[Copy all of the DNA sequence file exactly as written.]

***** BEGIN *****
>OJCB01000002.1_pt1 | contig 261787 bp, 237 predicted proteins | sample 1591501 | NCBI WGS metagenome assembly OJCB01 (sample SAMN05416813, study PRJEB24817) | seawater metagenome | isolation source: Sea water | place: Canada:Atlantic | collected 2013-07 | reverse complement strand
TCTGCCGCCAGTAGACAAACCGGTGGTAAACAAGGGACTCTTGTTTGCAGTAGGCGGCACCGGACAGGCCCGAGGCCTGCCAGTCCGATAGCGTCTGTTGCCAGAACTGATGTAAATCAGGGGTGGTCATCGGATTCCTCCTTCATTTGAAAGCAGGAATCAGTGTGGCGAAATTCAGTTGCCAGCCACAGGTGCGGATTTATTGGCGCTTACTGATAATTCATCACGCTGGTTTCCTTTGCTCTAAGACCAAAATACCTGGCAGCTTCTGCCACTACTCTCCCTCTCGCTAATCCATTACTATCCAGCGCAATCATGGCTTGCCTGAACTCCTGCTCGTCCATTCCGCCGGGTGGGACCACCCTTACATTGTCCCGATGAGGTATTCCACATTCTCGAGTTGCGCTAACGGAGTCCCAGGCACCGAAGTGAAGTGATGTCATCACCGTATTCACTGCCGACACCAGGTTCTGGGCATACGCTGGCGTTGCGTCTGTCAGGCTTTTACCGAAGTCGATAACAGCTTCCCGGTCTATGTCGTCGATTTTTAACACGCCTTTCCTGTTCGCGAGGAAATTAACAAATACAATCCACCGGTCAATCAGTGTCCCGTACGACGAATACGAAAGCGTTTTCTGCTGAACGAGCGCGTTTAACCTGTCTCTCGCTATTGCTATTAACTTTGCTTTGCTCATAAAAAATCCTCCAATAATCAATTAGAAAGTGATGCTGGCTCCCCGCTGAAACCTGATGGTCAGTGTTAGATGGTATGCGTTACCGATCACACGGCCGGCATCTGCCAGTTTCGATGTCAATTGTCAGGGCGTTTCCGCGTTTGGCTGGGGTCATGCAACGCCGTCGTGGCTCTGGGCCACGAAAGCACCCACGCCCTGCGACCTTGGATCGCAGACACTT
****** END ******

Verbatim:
>OJCB01000002.1_pt1 | contig 261787 bp, 237 predicted proteins | sample 1591501 | NCBI WGS metagenome assembly OJCB01 (sample SAMN05416813, study PRJEB24817) | seawater metagenome | isolation source: Sea water | place: Canada:Atlantic | collected 2013-07 | reverse complement strand
TCTGCCGCCAGTAGACAAACCGGTGGTAAACAAGGGACTCTTGTTTGCAGTAGGCGGCACCGGACAGGCCCGAGGCCTGCCAGTCCGATAGCGTCTGTTGCCAGAACTGATGTAAATCAGGGGTGGTCATCGGATTCCTCCTTCATTTGAAAGCAGGAATCAGTGTGGCGAAATTCAGTTGCCAGCCACAGGTGCGGATTTATTGGCGCTTACTGATAATTCATCACGCTGGTTTCCTTTGCTCTAAGACCAAAATACCTGGCAGCTTCTGCCACTACTCTCCCTCTCGCTAATCCATTACTATCCAGCGCAATCATGGCTTGCCTGAACTCCTGCTCGTCCATTCCGCCGGGTGGGACCACCCTTACATTGTCCCGATGAGGTATTCCACATTCTCGAGTTGCGCTAACGGAGTCCCAGGCACCGAAGTGAAGTGATGTCATCACCGTATTCACTGCCGACACCAGGTTCTGGGCATACGCTGGCGTTGCGTCTGTCAGGCTTTTACCGAAGTCGATAACAGCTTCCCGGTCTATGTCGTCGATTTTTAACACGCCTTTCCTGTTCGCGAGGAAATTAACAAATACAATCCACCGGTCAATCAGTGTCCCGTACGACGAATACGAAAGCGTTTTCTGCTGAACGAGCGCGTTTAACCTGTCTCTCGCTATTGCTATTAACTTTGCTTTGCTCATAAAAAATCCTCCAATAATCAATTAGAAAGTGATGCTGGCTCCCCGCTGAAACCTGATGGTCAGTGTTAGATGGTATGCGTTACCGATCACACGGCCGGCATCTGCCAGTTTCGATGTCAATTGTCAGGGCGTTTCCGCGTTTGGCTGGGGTCATGCAACGCCGTCGTGGCTCTGGGCCACGAAAGCACCCACGCCCTGCGACCTTGGATCGCAGACACTT